A tale of a thoroughly 21st-century coming-of-age.
Dir. Nicole Opper, 2010, 76 min, Viewed via Netflix Instant
My birthday present to myself yesterday was to skip the Doc of the Day. But now it’s back to the grind! Not that this is a “grind,” mind you. If it weren’t for this experiment, who knows how many great documentaries I’d have never seen. Like, for instance, this one.
Avery Klein-Cloud is a thoroughly 21st-century child. Not because of how her social life is structured, or how her brain works, but because of her family situation, which probably couldn’t have existed until recent history. She’s the adopted black daughter of two white Jewish lesbians, with a mixed-race and Asian brother, both also adopted. How does such an environment shape one’s identity? That’s the question at the heart of Off and Running.
Avery is, all things considered, a normal, well-adjusted teenager. She does well in school, excels at track running (the namesake of the film), has a nice circle of friends, and has a tight, loving family. But the hormonal tumult of adolescence has caused long-simmering anxieties to become a bit of an identity crisis. As a black person who’s never “felt” black, she seeks to connect with her roots by contacting her biological mother. The documentary follows the fallout from this act, and how Avery struggles to figure out herself with adulthood impending.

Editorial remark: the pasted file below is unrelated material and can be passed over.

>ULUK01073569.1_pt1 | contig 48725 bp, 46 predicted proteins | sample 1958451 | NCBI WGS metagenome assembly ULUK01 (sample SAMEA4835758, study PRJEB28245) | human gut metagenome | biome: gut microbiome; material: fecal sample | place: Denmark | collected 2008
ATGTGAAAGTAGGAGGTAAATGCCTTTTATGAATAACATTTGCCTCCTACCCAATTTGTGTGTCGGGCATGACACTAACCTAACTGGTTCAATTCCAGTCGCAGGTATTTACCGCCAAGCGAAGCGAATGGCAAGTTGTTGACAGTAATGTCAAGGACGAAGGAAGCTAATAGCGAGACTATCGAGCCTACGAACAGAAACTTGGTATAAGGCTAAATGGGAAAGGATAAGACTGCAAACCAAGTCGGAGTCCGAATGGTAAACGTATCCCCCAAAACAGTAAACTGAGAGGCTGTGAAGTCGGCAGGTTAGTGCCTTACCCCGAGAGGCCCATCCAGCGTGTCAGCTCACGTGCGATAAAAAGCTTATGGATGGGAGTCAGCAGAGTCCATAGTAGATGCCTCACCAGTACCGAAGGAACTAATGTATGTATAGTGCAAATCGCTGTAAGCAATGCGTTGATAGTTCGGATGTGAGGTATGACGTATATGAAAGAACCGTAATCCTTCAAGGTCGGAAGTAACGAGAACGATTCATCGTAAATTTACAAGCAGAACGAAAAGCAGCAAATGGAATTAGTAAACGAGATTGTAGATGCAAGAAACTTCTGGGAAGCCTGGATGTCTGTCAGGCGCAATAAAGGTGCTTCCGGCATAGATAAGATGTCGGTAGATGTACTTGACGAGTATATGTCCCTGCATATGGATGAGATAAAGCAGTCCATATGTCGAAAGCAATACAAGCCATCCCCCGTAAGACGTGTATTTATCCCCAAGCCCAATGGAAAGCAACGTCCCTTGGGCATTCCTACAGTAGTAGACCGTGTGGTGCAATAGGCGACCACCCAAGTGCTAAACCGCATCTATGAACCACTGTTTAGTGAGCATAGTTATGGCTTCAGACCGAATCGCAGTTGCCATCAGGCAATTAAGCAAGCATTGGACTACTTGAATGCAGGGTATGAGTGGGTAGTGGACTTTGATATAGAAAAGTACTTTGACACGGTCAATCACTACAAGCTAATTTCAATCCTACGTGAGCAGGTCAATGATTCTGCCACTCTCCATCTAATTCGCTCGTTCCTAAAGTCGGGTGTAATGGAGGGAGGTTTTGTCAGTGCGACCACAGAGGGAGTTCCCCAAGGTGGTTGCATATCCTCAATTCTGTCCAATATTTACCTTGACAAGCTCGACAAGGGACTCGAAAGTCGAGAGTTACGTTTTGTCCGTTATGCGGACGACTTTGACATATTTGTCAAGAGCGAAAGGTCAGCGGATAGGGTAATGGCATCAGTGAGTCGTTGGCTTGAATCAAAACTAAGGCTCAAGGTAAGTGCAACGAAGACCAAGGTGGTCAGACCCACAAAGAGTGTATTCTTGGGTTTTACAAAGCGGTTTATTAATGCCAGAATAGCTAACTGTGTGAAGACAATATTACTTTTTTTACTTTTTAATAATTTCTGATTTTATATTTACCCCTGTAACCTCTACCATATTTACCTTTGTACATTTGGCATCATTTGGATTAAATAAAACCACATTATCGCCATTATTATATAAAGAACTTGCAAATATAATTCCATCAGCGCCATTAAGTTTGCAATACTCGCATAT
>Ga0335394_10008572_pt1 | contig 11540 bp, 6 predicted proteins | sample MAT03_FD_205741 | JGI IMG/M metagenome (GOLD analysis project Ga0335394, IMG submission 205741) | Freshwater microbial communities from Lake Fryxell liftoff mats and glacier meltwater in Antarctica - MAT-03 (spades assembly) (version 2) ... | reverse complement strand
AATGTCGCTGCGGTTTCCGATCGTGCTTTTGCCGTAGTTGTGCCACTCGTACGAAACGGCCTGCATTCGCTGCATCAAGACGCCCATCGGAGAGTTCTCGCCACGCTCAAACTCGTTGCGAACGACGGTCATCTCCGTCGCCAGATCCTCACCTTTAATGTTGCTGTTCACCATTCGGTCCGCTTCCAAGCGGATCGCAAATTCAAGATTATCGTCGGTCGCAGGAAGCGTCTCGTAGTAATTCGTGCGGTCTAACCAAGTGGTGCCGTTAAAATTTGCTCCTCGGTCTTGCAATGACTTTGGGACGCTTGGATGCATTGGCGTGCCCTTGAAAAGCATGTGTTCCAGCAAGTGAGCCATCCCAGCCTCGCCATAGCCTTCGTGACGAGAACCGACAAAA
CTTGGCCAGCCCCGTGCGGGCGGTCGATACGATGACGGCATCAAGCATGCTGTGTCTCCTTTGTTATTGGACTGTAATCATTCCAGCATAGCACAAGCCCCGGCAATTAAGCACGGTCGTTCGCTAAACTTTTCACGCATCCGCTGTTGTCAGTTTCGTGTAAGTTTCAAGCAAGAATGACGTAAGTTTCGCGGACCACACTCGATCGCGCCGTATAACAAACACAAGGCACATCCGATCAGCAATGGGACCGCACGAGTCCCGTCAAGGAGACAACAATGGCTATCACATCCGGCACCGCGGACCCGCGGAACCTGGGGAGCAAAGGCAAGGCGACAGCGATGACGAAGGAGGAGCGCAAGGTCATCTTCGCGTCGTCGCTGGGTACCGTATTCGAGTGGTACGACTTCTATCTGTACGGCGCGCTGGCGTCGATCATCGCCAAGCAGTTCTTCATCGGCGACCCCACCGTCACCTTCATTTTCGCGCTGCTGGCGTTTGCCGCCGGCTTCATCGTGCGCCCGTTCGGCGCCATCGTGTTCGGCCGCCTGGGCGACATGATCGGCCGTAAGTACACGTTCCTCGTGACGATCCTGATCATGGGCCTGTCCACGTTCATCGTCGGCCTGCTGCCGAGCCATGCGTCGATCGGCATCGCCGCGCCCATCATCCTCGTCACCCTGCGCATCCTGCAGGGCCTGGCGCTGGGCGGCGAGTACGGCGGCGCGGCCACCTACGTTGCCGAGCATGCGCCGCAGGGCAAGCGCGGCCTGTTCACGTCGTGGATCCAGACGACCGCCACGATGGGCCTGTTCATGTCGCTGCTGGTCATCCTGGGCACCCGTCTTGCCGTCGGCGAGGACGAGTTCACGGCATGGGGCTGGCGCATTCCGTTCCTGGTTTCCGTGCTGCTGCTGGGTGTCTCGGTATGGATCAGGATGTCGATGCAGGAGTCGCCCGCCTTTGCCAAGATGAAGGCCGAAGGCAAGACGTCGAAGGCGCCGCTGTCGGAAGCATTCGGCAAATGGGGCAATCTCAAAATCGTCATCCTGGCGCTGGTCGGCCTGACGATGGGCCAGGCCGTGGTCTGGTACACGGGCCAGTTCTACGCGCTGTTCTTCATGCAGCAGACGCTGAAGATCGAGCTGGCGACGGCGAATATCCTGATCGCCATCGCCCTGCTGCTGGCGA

This isn’t a Kids Are All Right-type story. The communication between Avery and her birth mother is actually quite minimal. What’s more important is how her quest for a stable identity creates a domino effect in all other aspects of her life. There aren’t any easy answers here, and some of the places Avery goes are quite upsetting. She starts skipping school, her track performance suffers, and it culminates in a really dark scenario that seems too bad to be true at first, but which seems like the logical end point of her behavior in retrospect. It’s also thematically and symbolically perfect in the kind of way that a documentary filmmaker would kill for.
If Off and Running were a “normal” movie, it’d probably be considered a routine indie. But it’s not, and that’s part of what’s so great about it. In cases where truth isn’t stranger than fiction, it’s often just plain better. Critics often toss about the phrase “well-observed” or some variation in praising slice-of-life movies. We judge them based on how well they capture what reality feels like. Sometimes, I just feel like cutting straight to reality*, and movies like Off and Running are perfect for that.
*Reality creatively arranged, of course.